Friday, October 7, 2016

Is California's new accountability plan "gobbledygook"? — PS connect

Is California's new accountability plan "gobbledygook"? — PS connect:

Is California's new accountability plan "gobbledygook"? 

Joe Mathews of KCRW's Zocalo thinks so.

I listened to Mathews complain about California's new accountability plan today on Los Angeles' NPR affiliate. He said the new program, which gives feedback on multiple measures rather than API, is confusing and lacks coherence.

He's missing the purpose of this shift.

“People want simplicity (that test scores provide) but simplicity hasn’t gotten us very far,” said former State Superintendent of Public Instruction Bill Honig, in anEdsource interview. “We really have to look at the breadth of what is going on.”

If we encourage parents to choose a school based on a Yelp-like rating, we're encouraging a superficial look--usually based on test scores.

The new accountability plan aims to give parents a picture of many aspects of a school. That's important, because more and more research shows that test scores are a result of a lot that is beyond a school's control.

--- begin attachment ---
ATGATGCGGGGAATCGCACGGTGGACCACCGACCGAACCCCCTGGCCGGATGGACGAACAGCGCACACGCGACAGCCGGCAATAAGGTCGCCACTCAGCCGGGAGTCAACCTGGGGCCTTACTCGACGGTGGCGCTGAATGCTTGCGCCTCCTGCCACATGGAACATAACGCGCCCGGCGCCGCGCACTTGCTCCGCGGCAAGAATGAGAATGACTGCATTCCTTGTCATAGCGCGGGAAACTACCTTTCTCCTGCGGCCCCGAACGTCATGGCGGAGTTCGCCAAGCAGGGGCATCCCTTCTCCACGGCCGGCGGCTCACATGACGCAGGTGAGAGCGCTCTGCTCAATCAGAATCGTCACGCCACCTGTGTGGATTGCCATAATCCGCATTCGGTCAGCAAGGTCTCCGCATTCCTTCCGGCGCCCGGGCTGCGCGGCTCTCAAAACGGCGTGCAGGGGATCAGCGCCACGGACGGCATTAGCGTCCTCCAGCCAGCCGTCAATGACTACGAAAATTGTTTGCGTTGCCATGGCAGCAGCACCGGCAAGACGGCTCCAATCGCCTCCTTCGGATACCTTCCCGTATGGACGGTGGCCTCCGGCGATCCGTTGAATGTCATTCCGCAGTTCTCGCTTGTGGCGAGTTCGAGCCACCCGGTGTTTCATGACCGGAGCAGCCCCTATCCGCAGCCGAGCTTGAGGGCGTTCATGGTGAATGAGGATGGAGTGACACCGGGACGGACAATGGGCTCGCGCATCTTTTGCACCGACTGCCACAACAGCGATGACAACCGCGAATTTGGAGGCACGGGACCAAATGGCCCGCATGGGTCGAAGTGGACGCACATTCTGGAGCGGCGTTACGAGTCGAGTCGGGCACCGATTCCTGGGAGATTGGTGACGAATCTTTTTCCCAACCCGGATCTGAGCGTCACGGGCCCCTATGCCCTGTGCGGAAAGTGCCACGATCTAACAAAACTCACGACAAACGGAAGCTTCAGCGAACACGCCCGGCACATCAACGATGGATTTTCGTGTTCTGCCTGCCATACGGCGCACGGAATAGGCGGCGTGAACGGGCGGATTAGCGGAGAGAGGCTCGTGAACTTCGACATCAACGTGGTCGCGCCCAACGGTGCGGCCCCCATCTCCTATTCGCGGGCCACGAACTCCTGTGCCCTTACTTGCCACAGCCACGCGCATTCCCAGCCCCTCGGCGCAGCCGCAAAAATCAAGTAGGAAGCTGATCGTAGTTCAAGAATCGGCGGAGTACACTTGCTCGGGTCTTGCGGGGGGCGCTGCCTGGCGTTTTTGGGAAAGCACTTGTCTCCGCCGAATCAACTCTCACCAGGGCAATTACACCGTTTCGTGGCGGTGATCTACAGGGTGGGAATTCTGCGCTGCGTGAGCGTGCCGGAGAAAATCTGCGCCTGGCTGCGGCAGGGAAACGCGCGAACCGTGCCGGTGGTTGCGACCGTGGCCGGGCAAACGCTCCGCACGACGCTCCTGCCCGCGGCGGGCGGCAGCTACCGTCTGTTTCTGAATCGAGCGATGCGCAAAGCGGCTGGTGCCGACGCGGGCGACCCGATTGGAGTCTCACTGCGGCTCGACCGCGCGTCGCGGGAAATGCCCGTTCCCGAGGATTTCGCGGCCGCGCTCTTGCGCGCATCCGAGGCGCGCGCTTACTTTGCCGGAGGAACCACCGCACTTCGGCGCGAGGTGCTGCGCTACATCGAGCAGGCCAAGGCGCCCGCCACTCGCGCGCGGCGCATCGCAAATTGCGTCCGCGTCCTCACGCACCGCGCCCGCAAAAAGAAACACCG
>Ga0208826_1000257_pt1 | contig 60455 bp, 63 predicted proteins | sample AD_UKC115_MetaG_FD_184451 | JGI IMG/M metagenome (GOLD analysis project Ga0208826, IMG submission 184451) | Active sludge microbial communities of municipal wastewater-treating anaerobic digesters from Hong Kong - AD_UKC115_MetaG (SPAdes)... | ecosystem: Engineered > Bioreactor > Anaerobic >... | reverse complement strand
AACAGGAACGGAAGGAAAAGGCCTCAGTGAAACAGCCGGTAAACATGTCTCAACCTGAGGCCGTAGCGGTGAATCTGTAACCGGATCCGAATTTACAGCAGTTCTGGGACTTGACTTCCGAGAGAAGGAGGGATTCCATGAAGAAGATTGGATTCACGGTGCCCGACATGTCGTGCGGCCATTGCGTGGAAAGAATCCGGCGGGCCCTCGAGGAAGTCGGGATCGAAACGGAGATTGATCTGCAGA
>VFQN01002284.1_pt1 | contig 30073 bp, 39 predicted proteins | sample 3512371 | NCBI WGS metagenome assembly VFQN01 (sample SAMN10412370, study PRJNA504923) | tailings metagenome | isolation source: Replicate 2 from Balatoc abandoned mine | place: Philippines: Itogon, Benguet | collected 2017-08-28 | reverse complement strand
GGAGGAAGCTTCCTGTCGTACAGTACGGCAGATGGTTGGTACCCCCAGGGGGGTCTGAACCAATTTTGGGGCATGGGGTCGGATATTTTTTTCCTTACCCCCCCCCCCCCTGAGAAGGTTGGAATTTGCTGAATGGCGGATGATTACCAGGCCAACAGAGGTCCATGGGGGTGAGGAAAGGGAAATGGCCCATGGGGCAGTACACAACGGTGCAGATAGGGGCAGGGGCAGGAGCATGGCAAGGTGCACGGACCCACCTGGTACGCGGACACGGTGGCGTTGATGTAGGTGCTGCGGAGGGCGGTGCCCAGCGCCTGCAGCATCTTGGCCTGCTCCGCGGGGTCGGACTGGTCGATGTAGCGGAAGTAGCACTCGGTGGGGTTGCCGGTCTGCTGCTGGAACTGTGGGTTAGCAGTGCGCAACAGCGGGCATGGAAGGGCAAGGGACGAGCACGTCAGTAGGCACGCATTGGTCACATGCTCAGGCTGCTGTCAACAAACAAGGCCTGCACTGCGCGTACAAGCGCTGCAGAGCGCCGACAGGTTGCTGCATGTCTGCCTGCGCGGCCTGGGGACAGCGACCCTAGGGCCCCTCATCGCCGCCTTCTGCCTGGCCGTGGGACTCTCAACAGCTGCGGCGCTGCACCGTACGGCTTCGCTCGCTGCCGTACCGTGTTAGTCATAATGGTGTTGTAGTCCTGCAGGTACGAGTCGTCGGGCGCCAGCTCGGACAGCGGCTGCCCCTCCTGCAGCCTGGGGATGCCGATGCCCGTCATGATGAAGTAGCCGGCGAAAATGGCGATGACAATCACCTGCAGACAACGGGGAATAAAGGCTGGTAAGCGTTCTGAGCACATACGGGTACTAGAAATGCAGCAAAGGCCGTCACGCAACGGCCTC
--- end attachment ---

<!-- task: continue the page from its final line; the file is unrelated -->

Encouraging parents to look at the many aspects of the school is a good thing.
Through most of the years of my children's education, schools were reduced to a single number. That meant that schools that were well-resourced, with students who were well supported at home and easy to teach scored high, while those schools that served needier students scored lower.
Should I look only at schools with one type of student? No. Diversity is better than division.

Walgrove Elementary school in my neighborhood of Venice has had a stellar special education program whose families are embraced by the whole school community. It's a large part of the culture of the school. So special ed students come from all over. This impacted the school's overall test scores for a while, making 
Is California's new accountability plan "gobbledygook"? — PS connect:

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